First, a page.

Your users view or react to push notifications way more quickly than emails. Hence, urgent messages are best delivered as push notifications, while the not-so-time sensitive ones can go as emails.
3. Timing of The Campaign
Users have their smartphones with them all the time, which implies push notifications can be delivered at any time. But, that’s not what you do because poorly-timed notifications can interrupt your users, annoy them, and turn them off your app completely.
You can send an email campaign at 7AM and expect your users to read it when they check their inbox later, but you can’t do that with push notifications. Hence, use the timing of the campaign to determine which channel to use.
4. Intent of the campaign
Another difference between emails and push notifications is the intent of the campaign.
While both channels of engagement can be used to alert customers about a sale, or feature update, push notifications prompts additional action (app launch through the CTA) while emails can serve complete content by themselves.
If your intention is to drive user action, then push notifications work better. The response time to emails is likely to be much longer than push notifications, so you need to identify what channel would give you a better marketing ROI based on your campaign intent.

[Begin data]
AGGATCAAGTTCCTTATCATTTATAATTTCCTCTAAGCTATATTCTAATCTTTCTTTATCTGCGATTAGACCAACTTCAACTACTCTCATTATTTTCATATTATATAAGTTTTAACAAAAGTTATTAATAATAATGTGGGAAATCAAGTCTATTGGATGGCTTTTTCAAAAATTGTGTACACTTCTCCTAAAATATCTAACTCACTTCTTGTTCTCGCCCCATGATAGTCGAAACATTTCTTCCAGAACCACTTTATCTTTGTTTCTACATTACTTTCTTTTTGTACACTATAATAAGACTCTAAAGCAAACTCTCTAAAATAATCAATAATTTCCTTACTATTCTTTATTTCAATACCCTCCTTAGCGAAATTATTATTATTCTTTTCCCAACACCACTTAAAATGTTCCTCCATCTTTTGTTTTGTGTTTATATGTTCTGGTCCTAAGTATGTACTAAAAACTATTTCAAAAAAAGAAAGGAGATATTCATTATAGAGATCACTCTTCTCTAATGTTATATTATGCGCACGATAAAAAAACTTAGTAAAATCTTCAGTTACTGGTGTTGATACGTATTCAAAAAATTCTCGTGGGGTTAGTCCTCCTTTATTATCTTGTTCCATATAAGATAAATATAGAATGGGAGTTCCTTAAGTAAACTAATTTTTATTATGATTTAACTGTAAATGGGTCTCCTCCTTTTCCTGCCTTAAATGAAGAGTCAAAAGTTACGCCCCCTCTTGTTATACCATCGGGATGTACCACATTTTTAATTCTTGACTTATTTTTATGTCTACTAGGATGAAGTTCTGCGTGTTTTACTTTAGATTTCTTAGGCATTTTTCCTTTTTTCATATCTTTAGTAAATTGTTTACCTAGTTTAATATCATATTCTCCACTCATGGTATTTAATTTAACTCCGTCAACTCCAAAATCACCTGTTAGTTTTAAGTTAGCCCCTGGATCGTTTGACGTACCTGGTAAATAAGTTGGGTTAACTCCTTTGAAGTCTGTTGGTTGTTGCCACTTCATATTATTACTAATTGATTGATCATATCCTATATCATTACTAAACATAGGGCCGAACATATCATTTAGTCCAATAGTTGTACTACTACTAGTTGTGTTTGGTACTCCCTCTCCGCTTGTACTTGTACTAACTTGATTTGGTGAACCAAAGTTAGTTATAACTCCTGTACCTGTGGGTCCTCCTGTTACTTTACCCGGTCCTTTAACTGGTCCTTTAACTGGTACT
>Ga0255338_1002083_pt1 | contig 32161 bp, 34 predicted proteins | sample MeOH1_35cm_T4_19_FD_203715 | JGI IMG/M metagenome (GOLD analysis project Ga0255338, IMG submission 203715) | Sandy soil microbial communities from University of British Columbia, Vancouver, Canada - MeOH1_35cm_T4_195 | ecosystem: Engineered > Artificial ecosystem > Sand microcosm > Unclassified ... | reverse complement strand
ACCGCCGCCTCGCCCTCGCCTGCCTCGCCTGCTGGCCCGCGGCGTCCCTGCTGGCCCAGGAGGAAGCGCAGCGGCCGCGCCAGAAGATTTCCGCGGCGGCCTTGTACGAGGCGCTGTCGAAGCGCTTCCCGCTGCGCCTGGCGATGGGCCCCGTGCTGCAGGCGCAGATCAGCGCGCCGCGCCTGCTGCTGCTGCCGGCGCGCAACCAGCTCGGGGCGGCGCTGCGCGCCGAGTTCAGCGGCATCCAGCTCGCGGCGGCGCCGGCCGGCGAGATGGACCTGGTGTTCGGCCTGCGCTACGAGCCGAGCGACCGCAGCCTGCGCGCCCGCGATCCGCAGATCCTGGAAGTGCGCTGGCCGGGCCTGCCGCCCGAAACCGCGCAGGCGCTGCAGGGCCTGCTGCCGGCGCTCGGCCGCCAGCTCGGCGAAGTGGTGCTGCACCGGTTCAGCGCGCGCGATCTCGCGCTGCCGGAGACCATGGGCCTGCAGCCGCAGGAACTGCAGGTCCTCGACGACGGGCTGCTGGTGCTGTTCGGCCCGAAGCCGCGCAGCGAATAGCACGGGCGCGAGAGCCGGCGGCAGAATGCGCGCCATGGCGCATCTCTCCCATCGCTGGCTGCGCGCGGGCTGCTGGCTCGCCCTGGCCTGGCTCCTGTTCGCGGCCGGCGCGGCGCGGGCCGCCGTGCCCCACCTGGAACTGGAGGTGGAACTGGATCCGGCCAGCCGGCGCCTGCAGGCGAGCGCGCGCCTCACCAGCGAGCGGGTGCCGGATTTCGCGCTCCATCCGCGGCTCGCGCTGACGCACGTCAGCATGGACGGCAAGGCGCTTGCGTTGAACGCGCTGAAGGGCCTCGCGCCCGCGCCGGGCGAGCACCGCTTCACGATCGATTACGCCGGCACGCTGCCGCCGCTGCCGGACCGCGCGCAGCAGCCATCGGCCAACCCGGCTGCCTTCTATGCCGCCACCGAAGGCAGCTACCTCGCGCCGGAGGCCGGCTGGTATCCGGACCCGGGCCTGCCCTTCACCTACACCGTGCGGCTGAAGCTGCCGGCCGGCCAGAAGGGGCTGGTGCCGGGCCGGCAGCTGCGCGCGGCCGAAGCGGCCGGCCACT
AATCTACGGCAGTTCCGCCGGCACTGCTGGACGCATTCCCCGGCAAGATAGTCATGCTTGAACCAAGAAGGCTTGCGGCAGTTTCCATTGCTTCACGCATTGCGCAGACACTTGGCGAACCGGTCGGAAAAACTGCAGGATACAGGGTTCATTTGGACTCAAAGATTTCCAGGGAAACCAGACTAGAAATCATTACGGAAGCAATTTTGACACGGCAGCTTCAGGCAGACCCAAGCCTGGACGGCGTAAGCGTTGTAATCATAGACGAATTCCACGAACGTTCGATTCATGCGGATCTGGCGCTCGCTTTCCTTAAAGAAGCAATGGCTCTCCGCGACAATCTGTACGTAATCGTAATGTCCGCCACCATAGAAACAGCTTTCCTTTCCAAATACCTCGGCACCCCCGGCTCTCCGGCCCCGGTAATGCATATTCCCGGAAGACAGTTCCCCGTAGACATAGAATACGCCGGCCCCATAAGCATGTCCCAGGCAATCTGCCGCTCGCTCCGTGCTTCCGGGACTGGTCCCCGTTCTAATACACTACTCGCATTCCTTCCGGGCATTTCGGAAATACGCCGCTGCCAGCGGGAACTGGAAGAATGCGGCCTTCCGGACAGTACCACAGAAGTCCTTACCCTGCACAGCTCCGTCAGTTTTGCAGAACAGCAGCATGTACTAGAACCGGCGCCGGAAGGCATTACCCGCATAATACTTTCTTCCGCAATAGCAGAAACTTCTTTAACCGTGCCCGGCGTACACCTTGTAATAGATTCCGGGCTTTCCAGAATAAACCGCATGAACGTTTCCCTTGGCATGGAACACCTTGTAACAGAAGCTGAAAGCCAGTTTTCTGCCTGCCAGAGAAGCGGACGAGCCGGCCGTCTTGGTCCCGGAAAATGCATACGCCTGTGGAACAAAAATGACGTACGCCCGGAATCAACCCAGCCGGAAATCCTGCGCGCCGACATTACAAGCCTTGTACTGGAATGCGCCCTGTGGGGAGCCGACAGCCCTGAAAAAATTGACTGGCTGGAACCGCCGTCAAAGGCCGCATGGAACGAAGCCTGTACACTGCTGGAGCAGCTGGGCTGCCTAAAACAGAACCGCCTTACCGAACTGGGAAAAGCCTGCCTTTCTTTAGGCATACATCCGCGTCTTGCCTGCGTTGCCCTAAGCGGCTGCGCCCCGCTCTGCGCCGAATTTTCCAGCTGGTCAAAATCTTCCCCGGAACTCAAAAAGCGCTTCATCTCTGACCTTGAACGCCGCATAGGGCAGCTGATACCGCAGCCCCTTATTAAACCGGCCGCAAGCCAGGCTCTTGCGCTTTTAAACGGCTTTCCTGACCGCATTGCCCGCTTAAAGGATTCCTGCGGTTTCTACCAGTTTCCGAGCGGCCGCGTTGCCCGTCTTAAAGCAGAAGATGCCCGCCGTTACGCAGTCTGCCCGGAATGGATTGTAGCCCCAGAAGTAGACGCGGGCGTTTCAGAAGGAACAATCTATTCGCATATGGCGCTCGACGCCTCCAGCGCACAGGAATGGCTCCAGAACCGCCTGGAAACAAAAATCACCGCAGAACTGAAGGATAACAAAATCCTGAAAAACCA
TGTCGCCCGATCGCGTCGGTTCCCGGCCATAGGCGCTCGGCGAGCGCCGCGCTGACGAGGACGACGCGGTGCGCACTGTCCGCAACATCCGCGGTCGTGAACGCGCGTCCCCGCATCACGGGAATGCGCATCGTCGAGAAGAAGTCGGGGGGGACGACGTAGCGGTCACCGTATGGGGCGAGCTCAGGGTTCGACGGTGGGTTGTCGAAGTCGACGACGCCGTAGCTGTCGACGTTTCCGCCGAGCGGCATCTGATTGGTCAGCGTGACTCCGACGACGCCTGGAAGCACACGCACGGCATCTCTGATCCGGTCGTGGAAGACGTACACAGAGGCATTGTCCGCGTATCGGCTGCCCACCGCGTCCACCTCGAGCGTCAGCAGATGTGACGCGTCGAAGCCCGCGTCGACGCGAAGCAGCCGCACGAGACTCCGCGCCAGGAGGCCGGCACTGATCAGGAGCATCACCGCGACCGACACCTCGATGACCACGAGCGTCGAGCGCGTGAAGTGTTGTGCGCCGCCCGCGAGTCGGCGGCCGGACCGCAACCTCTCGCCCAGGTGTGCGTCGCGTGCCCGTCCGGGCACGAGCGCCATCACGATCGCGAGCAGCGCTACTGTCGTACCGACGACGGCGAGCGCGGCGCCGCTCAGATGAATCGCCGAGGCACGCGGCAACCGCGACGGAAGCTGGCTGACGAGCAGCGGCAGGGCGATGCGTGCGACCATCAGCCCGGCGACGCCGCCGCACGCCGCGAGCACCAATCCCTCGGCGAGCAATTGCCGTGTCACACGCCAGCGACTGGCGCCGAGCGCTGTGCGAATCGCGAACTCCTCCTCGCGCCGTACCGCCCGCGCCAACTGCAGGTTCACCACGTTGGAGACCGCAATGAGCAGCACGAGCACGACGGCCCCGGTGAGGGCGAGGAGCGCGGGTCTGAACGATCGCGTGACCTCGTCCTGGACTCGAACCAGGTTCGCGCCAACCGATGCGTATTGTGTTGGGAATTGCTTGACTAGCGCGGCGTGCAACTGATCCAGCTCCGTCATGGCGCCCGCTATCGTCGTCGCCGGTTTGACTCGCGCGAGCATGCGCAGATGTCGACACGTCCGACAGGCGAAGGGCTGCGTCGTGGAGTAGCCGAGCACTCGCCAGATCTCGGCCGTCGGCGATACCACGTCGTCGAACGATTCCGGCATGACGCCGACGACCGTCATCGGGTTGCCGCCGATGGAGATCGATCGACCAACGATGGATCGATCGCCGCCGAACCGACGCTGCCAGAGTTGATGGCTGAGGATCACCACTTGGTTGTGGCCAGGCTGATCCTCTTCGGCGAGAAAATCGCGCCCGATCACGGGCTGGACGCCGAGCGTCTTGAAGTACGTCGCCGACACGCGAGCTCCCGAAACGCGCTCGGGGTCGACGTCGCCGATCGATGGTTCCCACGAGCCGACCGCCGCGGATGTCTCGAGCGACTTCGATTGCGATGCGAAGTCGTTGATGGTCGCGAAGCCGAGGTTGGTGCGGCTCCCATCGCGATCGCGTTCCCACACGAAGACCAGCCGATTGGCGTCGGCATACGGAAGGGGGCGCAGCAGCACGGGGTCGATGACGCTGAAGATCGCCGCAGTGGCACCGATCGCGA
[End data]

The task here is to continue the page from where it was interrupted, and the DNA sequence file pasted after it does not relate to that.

5. Degree of personalisation
While both emails and push notifications can be personalised, the degree varies.
While emails’ send time and subject lines can be personalised, push notifications offer higher personalisation opportunities. You can use rich media features like large images, carousel, and audio/video/gif in push notifications. Also, by leveraging your users’ geolocation information and app behavioural data, push notifications can be highly personalised in terms of time of delivery (real-time geo-targeting) and tailor-made behaviour-based content.
As marketing channels have evolved over time, your users expect different things from emails and push notifications. For years, email was used tactlessly to spam users with irrelevant impersonal messages because of which most users now just skim through the promotional emails and delete them without reading.
Modern users do not expect emails to be personally relevant, and hence, hardly engage with them. However, they do expect push notifications to be engaging and relevant.
Push notifications and emails are fundamentally different communication channels and they have to have different strategies to avoid the risk of alienating your customers with irrelevant content that negatively affect customer relationships. The key is to understand how each channel caters to the use cases, and integrate the right fit in the right places in your digital marketing strategy.
Get in touch with us to know more about how you can drive user engagement through AI-powered multi-channel marketing automation.
Ritu is a Technical Writer & Content Developer by profession, and a Poet & Creative Writer by passion. She works as Assistant Manager, Content Development at Netcore.